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Windows 7: AMD taking microprocessor market share from Intel

01 Aug 2011   #11
JerometheGiraff

Windows 10 Pro
 
 

The whole chip industry is not making any major progress. Most of the CPU on the market are QuadCore with the exception of some Hex Cores and that is basically how it will stay for quite a while. There is a newer Socket on the Intel horizon over the next year, that only offers more of the same Quad Core and Hex Core which you can already buy with Socket 1366 just for larger price but there probably won't be any difference in price with Intels newer socket, which makes the sockets out presently and what's to come basically on the same level, which do you upgrade to ? Whatever you want because if you buy a new Socket today odds are in three years it still will be as good. What about Ram, What about it ? Intels newer socket will be continuing with DDR3 in other words, DDR3 is not dying anytime soon, it will be sticking around for a few years.

AMD offers a cheaper alternative, I've see the prices of AMD chips and they are mostly all below $200 (US) add a new mobo and some ram and you haven't rung up the bill that high. What will hit you the hardest regardless if you choose Intel or AMD is the video card. The industry has taking the thunder away from the CPU and moved it to the GPU, the GPU is taking on more tasks. AMD even offers a CPU with both the GPU and CPU on one die for less then $200 for many in a time when the US economy is on par with the great depression this is very attractive. This is why Intel is not putting the spot light on it's newer desktop CPU but rather it's mobile ATOM chip which can be found in, low cost NetBooks and Smart Phones which sell more bulk quality, especially Smart Phones which tends to sell for $500+ which Intel probably gets a pretty good deal out of each phone.

Overall the CPU industry is not dying, it's just not in the spot light, probably for good. And with cloud computing both AMD and Intel are realizing why does a PC need so much power when the cloud is doing most of the number crunching ? You may or may not like Cloud computing but if you are on a social network or something that runs off the cloud, I'm afraid to tell you, you are on the cloud. There is a computer in mostly every home in most of the world, now the industry wants to tell us how to use it !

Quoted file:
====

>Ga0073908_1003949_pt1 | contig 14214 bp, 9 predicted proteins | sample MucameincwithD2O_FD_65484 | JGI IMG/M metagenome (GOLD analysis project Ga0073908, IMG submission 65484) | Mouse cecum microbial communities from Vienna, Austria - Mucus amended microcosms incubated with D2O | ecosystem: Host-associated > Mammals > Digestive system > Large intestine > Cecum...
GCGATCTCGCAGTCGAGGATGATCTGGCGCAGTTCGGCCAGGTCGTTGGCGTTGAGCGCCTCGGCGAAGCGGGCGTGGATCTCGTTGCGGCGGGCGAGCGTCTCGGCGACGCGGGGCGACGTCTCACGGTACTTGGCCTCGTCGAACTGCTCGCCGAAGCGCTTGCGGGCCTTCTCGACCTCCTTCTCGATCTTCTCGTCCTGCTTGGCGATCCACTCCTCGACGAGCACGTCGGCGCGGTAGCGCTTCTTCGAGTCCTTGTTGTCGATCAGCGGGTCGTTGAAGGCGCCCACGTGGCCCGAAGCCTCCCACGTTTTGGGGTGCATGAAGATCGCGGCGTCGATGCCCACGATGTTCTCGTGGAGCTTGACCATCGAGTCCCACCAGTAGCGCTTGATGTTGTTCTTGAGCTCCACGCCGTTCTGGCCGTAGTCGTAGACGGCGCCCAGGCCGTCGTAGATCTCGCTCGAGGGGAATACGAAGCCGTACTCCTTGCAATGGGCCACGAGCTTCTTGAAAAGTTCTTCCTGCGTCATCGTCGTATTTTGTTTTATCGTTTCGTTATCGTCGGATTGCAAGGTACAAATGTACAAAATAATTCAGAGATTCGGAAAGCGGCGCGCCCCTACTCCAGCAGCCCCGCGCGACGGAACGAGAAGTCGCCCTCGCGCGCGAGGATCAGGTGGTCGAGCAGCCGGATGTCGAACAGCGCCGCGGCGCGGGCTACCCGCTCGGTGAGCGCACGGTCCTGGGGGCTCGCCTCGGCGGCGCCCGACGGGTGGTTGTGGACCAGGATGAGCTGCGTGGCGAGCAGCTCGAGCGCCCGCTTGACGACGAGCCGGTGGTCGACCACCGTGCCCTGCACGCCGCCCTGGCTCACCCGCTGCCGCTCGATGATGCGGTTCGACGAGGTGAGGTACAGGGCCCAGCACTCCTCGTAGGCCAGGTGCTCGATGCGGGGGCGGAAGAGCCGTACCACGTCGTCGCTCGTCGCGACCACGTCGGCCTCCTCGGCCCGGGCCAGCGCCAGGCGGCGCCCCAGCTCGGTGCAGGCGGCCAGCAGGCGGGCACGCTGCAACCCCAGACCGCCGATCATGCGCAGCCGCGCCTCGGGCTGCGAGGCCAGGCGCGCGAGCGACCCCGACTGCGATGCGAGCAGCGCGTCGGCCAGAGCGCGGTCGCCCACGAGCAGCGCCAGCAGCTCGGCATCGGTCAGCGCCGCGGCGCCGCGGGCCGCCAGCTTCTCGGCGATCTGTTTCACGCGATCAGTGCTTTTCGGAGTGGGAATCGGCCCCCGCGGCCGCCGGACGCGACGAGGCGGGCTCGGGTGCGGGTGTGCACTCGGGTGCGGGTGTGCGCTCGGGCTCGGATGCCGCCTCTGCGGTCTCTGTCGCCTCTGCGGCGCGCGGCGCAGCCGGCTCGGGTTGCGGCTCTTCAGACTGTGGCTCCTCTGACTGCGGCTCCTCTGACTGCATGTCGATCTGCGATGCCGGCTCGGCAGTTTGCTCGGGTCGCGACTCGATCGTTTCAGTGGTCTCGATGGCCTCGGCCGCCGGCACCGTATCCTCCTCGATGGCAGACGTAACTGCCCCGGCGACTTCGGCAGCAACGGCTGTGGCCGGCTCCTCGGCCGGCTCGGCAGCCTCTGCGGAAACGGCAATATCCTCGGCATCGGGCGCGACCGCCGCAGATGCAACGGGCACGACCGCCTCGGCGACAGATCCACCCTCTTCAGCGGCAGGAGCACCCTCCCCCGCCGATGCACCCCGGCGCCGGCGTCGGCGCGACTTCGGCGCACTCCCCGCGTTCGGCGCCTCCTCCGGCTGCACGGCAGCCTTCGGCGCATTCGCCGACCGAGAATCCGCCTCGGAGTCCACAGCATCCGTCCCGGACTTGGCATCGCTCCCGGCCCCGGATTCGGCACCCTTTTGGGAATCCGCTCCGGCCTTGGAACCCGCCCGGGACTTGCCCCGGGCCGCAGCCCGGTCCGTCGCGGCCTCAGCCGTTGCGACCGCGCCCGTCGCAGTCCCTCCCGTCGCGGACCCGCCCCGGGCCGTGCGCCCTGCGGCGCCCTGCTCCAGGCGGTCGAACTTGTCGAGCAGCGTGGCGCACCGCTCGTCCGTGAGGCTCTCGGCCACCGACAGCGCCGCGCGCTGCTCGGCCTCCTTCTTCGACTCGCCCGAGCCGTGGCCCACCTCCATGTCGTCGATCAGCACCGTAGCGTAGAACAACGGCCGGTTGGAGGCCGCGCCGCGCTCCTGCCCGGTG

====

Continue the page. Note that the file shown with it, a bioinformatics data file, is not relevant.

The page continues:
Thanx.


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01 Aug 2011   #12
linnemeyerhere

Microsoft Community Contributor Award Recipient

Windows 7 Ultimate 64
 
 

I may on occasion have my head in the Cloud but at some time I want to be able to pull my head out and drift back to Earth but then I still spin vinyl so maybe I'm not the most forward thinker but from what I can see, hear, taste and feel progress isn't always for the better ! I see the Cloud as a convenience when working on mobile devices and weak systems.
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01 Aug 2011   #13
SlasherIT

Ubuntu 12.10
 
 

AMD and Intel rely on each other for business. Intel licenses the x86 architecture to AMD (as Intel developed it), and AMD licenses the amd64 (64 bit) technology to Intel (as the current 64 bit implementation on all CPU's, the tech is made by AMD). Therefore, if they stopped licensing their tech to each other, Intel would not be able to make 64 bit processors anymore, and would be stuck to 32 bit only, and AMD would not even be able to develop processors using the x86 architecture anymore, as it was created by Intel.
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01 Aug 2011   #14
ddix1026

Windows 7 Home Premium x64
 
 

personally, i have used AMD since I started building my own PC's (for the past 10+ years).. every PC i have built for myself has had an AMD chip in it. Lets face it, the difference between them is not night and day speed.. Intel might have slightly faster speed in benchmarking, but as someone else mentioned, in the real world, that 0.8 second speed difference isn't breaking anyone's ability to do work (and by anyone, i mean the masses, not the performance people).